A credit freeze protects you by blocking access to your credit reports even if a criminal has key information such as your birthdate and Social Security number. When someone applies for credit using your personal information, a lender or card issuer typically checks your credit before approving the credit. If your credit is frozen, the potential creditor cannot see the data required to approve the application.

You have to contact all three credit bureaus individually to get a freeze, which is the best protection for your credit files.


You can also unfreeze your credit within minutes of requesting it. Go to the credit bureau website and use the PIN or password you used to freeze your credit to unfreeze your credit.  

When you are applying for credit, you can ask the creditor which credit bureau it will use to check your credit and unfreeze only that one. Or, if you’re shopping for a loan and may make several applications in a short period, you may choose to lift the freeze at all three major credit bureaus. 

You can also choose to unfreeze for a specified time period, after which the freeze automatically resumes.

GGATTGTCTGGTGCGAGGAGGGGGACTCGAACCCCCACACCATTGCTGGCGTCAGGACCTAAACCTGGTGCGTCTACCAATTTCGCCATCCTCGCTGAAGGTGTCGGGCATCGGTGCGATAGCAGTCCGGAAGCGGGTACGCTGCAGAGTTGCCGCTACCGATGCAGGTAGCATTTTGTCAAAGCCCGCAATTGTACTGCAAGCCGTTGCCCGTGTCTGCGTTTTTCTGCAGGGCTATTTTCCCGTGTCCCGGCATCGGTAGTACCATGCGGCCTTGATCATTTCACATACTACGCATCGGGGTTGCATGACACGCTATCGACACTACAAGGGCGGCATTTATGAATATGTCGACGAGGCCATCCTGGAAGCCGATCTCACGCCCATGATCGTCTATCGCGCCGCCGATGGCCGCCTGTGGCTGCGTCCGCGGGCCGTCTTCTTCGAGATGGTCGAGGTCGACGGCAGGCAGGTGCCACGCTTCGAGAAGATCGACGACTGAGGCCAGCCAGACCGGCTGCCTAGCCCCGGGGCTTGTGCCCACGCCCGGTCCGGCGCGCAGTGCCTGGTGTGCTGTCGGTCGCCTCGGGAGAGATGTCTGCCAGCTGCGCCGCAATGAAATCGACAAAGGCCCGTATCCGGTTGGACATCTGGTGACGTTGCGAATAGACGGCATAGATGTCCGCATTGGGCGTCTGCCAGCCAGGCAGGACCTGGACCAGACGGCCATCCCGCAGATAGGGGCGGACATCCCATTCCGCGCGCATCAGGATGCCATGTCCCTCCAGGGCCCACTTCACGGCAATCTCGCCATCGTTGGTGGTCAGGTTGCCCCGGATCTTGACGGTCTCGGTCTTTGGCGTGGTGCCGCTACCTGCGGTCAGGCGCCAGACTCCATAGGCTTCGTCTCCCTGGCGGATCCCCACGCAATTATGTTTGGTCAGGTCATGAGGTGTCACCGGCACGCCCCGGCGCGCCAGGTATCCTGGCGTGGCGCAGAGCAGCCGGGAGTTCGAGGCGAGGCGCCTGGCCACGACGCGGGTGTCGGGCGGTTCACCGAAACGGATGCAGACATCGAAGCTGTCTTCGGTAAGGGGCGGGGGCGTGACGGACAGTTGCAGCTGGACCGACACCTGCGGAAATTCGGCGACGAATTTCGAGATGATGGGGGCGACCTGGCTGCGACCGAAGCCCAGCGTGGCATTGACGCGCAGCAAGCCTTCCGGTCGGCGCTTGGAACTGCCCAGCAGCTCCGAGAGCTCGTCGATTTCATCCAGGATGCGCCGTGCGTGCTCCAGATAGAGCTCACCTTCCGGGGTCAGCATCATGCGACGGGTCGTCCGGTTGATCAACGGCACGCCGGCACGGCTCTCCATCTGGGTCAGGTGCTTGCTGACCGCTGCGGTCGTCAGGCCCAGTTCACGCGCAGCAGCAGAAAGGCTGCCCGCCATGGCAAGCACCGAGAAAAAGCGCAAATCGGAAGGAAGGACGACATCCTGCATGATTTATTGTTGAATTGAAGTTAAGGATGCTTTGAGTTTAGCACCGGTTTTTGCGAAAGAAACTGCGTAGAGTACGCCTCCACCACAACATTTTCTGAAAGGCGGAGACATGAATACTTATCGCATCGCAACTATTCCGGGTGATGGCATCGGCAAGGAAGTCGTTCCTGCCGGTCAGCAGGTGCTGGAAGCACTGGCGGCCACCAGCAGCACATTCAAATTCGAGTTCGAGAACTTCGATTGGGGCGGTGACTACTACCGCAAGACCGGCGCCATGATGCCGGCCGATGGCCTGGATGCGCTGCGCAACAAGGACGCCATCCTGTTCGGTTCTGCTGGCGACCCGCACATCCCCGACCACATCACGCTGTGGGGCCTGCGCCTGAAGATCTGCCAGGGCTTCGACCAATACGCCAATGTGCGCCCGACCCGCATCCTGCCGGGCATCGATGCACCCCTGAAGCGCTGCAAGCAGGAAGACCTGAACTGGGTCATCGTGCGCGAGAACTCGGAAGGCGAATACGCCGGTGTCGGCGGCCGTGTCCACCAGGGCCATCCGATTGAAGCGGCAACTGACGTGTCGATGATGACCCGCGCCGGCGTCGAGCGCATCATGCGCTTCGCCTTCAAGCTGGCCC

What is the difference between a credit freeze and a credit lock?

Credit freeze services are mandated by federal law and are free. A credit lock is an optional service a credit bureau may offer you for a fee, but it offers fewer legal protections than a freeze.

If you’re not actively shopping for a credit card or loan, freezing your credit is a good idea. Since freezing credit and unfreezing credit are free, you should consider doing so. 

A credit freeze makes your credit reports inaccessible to most people, with a few exceptions:

  • You can access your own records, including getting your free annual credit reports. 
  • Your current creditors still have access, as do debt collectors.
  • Marketers can see your credit reports for the purpose of sending you offers.
  • In certain circumstances, government or child support agencies can see them.
  • You can still give permission to an employer or potential employer to check your credit (though the version they see omits certain details).